But I feel (opinion/preference - no scientific evidence to back it up) that getting it developed, at least to the negative stage, as soon as possible after shot just simply removes a whole lot of variables and provides the best possible chance of preserving the images in the best condition they can be. If you treat it well, you may be able to put off processing, but given the uncertainty of events during that delay, seems like at least less potential risk, if not a real increase in safety.

  • Your 'feel' does not make much sense. Giving the film for development to an unknown lab will add a lot of unpredictable variables to the outcome. Keeping exposed Delta 400 for about a year before development should on the other side be a non-issue. – jarnbjo Jan 5 '18 at 10:49
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In some areas you can also rent darkrooms (if this is also the right word in english). Try to google "Dunkelkammer mieten" (in combination with your location). In bigger urban areas you will find some. E.g. Berlin seems to have a couple. Even a "community darkroom" for just the cost of a low donation.

  • +1 There are a lot of analog photo communities around Germany. Try searching Facebook for local groups in the area where you are staying. I'm pretty sure you'll find somebody who is willing to allow you access to his darkroom. – Gerald Schneider Jan 5 '18 at 10:43
  • You don't need a darkroom to develop film. – jarnbjo Jan 5 '18 at 10:53
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    @jarnbjo not need but if you rent some i asume, that the materials/equipment and especially the chemicals are also included, otherwise it would be pointless, to rent a room with "no windows" and lightbulbs for developing ;) So you get around to buy huge masses of material, equip and chems for much money. – Horitsu Jan 5 '18 at 11:16
  • I doubt that consumables like chemicals and paper are included when renting a dark room. With the almost endless variations of b&w chemistry, you would anyway need a lot of luck if a lab had the chemicals you prefer on stock. – jarnbjo Jan 5 '18 at 11:35
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As others have noted it's certainly possible to develop film 1-1.5 years after exposure. The quality of the image is dependent on how well the film has been stored (colder is better). The film should be fine going through the typical carry on x-ray machines a couple of times, but if you're paranoid (and I tend to be) politely asking for a hand check of your film usually works.

You've got several potential options available to you:

  1. Wait and develop it yourself when you get back home. This carries the risk of the image turning out fogged/damaged if the film isn't stored well.
  2. Have a film lab in Germany develop it. I'm not aware of any (never been to Germany myself), but I'd imagine there are at least a couple in the larger metropolitan areas. This of course runs the risk of the lab not developing it properly, or in a fashion you don't like. Maybe having them develop a roll or two as a test would be warranted. If you're really concerned that they'll develop it in a strange way, just ask them! The labs that I've occasionally used were more than happy to describe their b&w film process.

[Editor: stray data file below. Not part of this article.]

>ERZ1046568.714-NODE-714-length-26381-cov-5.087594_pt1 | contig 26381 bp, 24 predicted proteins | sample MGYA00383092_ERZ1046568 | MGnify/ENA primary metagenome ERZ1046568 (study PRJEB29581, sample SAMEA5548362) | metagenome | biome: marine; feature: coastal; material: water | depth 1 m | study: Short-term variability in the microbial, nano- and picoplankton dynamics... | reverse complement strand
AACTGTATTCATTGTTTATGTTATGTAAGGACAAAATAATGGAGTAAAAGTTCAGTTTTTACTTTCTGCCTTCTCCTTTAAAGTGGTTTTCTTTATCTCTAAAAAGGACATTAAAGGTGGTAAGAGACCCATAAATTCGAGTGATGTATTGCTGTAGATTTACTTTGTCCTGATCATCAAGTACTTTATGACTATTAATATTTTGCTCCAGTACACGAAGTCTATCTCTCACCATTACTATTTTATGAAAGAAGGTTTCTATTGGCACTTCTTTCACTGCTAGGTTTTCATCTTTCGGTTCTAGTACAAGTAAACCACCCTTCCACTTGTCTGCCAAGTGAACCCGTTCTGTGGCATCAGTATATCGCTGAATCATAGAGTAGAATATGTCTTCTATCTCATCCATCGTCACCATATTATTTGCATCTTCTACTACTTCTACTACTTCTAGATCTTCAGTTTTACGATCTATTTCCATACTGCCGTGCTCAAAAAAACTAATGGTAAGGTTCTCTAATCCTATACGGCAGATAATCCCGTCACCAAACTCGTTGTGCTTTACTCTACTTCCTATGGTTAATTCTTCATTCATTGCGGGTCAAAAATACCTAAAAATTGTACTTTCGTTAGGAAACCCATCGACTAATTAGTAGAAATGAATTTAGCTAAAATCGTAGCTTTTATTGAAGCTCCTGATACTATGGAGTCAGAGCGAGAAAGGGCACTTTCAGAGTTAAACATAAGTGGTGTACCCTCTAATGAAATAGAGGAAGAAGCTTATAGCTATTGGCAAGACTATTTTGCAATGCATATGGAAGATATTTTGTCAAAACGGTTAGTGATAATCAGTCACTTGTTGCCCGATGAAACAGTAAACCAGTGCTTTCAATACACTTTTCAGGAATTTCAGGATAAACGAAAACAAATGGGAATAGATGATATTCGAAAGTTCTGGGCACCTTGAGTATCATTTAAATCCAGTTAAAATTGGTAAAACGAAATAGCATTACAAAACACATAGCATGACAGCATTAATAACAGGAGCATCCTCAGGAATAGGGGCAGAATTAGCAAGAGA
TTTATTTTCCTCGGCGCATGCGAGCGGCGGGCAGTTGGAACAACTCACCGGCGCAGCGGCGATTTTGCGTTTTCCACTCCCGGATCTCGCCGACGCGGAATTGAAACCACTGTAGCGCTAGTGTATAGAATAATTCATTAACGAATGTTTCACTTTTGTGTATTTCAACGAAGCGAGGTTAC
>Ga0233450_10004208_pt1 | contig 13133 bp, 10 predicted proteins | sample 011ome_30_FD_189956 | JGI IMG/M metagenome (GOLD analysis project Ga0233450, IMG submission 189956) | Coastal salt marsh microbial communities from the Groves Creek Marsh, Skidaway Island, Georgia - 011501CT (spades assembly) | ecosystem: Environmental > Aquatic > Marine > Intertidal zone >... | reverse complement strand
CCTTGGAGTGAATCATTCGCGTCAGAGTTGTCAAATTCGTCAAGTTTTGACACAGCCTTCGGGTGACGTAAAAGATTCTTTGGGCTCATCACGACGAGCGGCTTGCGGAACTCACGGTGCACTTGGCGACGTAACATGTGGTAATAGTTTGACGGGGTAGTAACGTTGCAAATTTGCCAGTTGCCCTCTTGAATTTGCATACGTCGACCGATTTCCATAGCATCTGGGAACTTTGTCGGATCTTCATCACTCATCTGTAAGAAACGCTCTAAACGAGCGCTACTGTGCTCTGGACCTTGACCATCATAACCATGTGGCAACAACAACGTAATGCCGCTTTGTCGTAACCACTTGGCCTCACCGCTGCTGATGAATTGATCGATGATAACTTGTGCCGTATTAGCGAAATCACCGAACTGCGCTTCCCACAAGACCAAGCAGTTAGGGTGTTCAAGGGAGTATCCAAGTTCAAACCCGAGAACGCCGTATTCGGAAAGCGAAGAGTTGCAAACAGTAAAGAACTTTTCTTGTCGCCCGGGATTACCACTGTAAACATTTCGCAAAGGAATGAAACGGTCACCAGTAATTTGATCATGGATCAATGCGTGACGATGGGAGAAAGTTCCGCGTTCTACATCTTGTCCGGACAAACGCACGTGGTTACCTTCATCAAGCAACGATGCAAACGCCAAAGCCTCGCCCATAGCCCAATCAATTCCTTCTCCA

3. Develop it yourself in Germany. You could either bring developing chemicals yourself (sounds iffy), or buy some in Germany. Mail/Internet ordering would be another way to obtain them. BUT you'll need to look into ways of properly disposing of them. This seems like it could be difficult, especially if you're not a citizen/permanent resident (the disposal sites around me ask for some proof that you live in the town and are thus paying taxes for the service).
  4. Send the film to someone you trust back home for storage. International shipping may be prohibitively expensive here. And you run the risk of the film being x-rayed and getting fogged.
  5. Send the film to be processed at a mail order lab. Ilford has a mail order lab in the UK, and there's bound to be others closer to where you'll be staying. This obviously has both the risks of having a lab develop it (see #2) and shipping the film (see #4).
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Of course you can develop the film a year later.

When I was young I had my own developing (closet), I successfully developed a roll of film my dad had from England that was more than 20 years old! (And it was sitting in a shoebox in his closet for most of those years, never in a fridge).

The roll of negatives came out perfectly. Don't sweat it!

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    I've developped a 25 years old 8mm film as well and it wasn't even in the shoebox - I can see the tape shadow on the last image. – Crowley Jan 5 '18 at 12:04
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Yes, you can develop the film a year later. I used to work in the photo lab - as a photo lab tech - at St. Louis Community College - Meramec. It's fun to develop your own black & white film! I highly recommend it! I wouldn't worry about fading. You can easily fix the contrast using an enlarger.

If you want to get even more fancy, scan the printed photo - or take a photograph of it with your phone - and then import it into Adobe Photoshop. There you can correct anything in the photo! Including scratches, dust, fading, etc... Digital imaging - using Photoshop - is a lot of fun too!

If you don't have access to Photoshop, there are a lot of people on the web or at a community college who can help clean photos up. Cleaning up a black & white photo is the most basic skill, which one learns in a digital imaging 101 class. There is usually a lab tech in a digital imaging lab, who is always willing to help out too.

Save your babysitting money & process the film when you return home. Your photos will look great!